When the realization that she and Tom are well and truly lost hits home, Becky’s reaction is one of extreme anguish.
She sank to the ground, and burst inot such a frenzy of crying that Tom was appalled with the idea that she might die, or lose her reason. (chapter 32)
She weeps continually throughout her ordeal, and also appears physically quite weak, for example when it is said that ‘her frail limbs refused to carry her further’(chapter 32). After their rescue, while Tom recovers fairly quickly, she languishes in bed for several days and even afterwards ‘looked as if she had passed through a wasting illness’(chapter 33).
Becky therefore does appear quite weak and even sickly, in contrast to Tom who seems to have more endurance and rationality, still making plans to try and get out while Becky allows herself to be overcome by exhaustion and fear. In this way she does appear to some extent to be the stereotype of a weak and helpless girl.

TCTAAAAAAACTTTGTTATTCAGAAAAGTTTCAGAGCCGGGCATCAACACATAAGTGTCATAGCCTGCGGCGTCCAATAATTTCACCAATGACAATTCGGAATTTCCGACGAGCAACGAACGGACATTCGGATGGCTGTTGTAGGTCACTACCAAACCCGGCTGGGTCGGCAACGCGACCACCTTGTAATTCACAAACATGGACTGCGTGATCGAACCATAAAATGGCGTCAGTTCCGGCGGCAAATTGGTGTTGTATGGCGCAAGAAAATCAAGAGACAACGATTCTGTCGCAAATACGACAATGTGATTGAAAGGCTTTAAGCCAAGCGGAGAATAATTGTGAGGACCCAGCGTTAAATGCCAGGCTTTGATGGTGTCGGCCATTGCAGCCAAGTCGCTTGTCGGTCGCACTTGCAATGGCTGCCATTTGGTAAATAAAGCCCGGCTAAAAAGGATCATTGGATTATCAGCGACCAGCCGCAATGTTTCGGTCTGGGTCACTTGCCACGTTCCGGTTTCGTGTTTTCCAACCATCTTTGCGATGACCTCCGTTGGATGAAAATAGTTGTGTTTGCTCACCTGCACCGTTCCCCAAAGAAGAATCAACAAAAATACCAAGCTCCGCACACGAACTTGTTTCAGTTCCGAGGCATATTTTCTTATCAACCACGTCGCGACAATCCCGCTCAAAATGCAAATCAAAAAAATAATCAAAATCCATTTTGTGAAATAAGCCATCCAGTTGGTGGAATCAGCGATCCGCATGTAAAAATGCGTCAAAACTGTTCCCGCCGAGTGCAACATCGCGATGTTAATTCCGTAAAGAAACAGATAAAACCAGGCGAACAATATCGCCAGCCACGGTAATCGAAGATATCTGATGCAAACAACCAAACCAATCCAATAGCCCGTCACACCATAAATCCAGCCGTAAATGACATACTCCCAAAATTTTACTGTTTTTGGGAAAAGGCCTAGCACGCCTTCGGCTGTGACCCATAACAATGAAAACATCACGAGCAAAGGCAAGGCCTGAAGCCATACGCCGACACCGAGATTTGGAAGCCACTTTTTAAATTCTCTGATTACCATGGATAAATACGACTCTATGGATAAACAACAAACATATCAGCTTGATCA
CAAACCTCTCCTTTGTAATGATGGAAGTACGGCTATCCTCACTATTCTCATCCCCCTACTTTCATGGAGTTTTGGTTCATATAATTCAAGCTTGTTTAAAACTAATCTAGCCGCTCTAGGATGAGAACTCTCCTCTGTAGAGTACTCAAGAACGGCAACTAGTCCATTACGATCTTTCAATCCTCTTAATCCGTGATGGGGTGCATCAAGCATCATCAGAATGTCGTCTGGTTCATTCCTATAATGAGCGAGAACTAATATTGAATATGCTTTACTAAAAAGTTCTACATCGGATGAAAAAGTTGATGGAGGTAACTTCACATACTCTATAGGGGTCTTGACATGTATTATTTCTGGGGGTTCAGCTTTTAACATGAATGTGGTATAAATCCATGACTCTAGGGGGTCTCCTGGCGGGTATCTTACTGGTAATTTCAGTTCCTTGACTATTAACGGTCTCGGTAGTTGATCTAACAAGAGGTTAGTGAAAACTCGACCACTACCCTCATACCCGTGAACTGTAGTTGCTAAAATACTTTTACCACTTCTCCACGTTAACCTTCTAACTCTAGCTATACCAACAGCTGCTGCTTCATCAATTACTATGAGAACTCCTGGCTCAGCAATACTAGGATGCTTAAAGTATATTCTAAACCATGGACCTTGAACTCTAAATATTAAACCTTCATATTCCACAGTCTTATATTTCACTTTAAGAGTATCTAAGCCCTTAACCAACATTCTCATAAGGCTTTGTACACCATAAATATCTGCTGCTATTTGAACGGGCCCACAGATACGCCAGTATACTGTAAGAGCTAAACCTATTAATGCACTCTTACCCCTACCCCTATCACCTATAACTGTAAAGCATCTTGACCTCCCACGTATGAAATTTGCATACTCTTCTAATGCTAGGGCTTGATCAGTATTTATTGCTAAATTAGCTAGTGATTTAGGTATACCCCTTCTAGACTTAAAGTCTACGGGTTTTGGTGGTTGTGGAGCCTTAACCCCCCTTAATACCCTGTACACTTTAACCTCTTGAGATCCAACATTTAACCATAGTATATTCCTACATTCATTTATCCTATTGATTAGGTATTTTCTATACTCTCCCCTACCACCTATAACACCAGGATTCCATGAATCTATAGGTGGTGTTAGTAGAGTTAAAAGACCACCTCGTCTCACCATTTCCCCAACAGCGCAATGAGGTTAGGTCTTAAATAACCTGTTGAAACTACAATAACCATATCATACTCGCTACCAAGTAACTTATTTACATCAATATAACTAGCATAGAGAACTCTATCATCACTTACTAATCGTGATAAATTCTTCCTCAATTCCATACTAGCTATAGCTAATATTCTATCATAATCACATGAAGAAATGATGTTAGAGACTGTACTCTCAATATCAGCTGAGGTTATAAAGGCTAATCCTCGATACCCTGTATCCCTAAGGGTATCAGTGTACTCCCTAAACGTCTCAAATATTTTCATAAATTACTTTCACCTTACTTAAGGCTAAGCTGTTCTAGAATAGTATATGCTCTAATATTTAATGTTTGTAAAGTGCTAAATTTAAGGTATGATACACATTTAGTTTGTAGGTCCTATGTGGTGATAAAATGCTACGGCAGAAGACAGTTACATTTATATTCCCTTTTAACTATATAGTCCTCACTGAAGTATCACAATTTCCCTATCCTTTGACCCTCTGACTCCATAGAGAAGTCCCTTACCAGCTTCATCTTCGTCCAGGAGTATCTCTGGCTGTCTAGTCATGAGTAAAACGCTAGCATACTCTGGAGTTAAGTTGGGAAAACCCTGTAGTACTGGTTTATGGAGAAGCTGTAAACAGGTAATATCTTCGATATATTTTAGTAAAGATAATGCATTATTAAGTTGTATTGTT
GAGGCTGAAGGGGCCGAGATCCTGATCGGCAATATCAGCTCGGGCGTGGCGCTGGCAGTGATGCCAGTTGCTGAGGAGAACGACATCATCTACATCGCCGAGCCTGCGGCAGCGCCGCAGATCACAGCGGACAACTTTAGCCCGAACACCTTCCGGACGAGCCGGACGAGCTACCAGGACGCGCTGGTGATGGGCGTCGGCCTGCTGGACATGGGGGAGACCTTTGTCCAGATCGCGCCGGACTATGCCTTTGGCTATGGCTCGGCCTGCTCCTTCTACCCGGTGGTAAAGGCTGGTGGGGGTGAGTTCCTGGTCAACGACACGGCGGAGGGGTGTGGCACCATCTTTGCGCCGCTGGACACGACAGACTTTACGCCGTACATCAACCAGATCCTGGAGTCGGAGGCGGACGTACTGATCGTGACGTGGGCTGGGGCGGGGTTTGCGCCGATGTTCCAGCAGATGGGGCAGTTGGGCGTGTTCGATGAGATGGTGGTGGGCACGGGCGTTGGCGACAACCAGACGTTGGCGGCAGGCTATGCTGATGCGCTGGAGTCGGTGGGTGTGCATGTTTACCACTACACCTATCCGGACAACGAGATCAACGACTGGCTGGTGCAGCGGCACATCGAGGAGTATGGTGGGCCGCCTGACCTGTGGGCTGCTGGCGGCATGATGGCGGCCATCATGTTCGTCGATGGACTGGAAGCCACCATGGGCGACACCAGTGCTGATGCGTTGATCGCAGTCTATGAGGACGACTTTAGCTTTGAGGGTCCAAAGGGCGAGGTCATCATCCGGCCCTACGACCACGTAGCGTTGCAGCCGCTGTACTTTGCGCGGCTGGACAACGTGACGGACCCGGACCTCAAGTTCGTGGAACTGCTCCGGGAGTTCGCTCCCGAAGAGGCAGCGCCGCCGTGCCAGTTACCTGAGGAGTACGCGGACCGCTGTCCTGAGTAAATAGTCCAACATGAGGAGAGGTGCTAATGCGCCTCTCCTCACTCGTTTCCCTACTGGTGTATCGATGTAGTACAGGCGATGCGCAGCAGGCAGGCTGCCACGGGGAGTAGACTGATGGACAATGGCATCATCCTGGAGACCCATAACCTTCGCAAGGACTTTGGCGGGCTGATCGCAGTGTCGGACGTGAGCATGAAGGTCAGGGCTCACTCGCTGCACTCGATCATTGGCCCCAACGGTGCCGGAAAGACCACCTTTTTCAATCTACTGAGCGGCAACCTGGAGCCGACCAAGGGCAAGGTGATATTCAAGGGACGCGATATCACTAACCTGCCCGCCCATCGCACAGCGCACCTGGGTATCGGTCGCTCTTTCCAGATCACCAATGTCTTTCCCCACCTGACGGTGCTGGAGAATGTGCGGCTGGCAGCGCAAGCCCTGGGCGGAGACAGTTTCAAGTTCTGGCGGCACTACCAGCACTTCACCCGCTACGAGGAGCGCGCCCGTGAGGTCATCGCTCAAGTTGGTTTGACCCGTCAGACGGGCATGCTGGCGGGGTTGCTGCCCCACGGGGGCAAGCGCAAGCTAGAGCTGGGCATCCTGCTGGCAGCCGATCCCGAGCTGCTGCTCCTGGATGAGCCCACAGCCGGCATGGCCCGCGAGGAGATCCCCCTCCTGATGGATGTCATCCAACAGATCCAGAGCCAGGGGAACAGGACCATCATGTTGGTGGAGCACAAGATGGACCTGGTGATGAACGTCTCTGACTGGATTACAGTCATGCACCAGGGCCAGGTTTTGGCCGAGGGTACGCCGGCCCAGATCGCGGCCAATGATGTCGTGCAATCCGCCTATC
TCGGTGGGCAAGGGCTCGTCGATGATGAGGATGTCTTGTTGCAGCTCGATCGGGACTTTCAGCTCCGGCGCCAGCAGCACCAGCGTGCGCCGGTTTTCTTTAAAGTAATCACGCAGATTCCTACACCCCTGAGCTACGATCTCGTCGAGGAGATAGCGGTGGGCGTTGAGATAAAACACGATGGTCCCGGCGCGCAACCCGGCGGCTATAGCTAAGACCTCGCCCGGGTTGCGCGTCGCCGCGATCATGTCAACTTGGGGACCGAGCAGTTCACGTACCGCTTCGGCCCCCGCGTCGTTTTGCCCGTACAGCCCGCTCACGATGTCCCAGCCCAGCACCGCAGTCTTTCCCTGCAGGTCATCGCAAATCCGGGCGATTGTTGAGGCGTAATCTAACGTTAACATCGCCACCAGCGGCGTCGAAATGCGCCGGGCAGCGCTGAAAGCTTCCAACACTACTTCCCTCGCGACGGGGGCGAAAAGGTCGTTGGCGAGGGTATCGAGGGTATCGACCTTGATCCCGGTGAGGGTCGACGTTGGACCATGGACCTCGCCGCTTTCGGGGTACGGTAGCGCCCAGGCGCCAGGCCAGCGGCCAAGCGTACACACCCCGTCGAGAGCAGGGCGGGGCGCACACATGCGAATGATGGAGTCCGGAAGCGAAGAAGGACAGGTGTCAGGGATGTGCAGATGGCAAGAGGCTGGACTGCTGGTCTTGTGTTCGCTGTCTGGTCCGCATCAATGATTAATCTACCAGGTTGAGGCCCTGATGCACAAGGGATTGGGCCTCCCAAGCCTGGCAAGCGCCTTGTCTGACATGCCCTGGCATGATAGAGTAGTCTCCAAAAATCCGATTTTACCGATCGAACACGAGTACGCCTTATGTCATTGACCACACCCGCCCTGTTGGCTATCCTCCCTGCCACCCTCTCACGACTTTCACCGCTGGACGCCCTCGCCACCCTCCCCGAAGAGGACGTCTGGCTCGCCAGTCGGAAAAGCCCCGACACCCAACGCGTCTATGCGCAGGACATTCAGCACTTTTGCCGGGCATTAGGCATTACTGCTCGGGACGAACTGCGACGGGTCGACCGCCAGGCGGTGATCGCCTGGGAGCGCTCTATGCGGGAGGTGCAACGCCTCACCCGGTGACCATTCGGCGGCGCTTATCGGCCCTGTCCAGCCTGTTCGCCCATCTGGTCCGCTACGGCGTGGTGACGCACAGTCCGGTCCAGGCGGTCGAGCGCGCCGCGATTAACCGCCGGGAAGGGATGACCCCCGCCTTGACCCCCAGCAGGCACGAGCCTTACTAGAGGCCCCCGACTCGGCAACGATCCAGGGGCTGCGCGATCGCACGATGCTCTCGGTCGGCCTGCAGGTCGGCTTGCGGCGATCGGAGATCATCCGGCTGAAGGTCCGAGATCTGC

However, the sheer horror of the situation is also continually stressed. Tom and Becky are trapped without food or water or other resources and for a time it does seem that they are doomed to die a lonely and ghastly death, when even the voices of rescuers from outside pass them by. Tom is really no less agitated than Becky, but puts on a braver face. It should be remembered, too, that they are both still children; and the terrible situation they find themselves in would surely be enough to unhinge the mind of an adult. Even the evil Injun Joe, when inadvertently sealed inside the cave for good, is finally reduced to a ‘tortured’ state (chapter 34).
It is true that Becky is never as closely characterized as Tom is in the book, but she has earlier appeared as a girl of some spirit, and her behaviour, when faced with such extreme circumstances as being trapped underground, is not altogether unrealistic.